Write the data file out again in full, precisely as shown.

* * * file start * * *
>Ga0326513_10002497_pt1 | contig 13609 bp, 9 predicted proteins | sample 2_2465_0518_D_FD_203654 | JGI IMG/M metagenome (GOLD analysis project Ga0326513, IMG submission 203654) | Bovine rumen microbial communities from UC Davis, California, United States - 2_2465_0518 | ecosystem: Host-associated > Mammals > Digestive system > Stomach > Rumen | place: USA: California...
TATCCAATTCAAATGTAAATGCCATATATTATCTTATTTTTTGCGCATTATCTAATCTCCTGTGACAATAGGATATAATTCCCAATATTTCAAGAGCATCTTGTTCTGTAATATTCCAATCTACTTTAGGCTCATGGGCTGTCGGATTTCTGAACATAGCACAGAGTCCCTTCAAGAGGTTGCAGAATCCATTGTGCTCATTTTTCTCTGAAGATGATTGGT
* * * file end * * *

>Ga0326513_10002497_pt1 | contig 13609 bp, 9 predicted proteins | sample 2_2465_0518_D_FD_203654 | JGI IMG/M metagenome (GOLD analysis project Ga0326513, IMG submission 203654) | Bovine rumen microbial communities from UC Davis, California, United States - 2_2465_0518 | ecosystem: Host-associated > Mammals > Digestive system > Stomach > Rumen | place: USA: California...
TATCCAATTCAAATGTAAATGCCATATATTATCTTATTTTTTGCGCATTATCTAATCTCCTGTGACAATAGGATATAATTCCCAATATTTCAAGAGCATCTTGTTCTGTAATATTCCAATCTACTTTAGGCTCATGGGCTGTCGGATTTCTGAACATAGCACAGAGTCCCTTCAAGAGGTTGCAGAATCCATTGTGCTCATTTTTCTCTGAAGATGATTGGT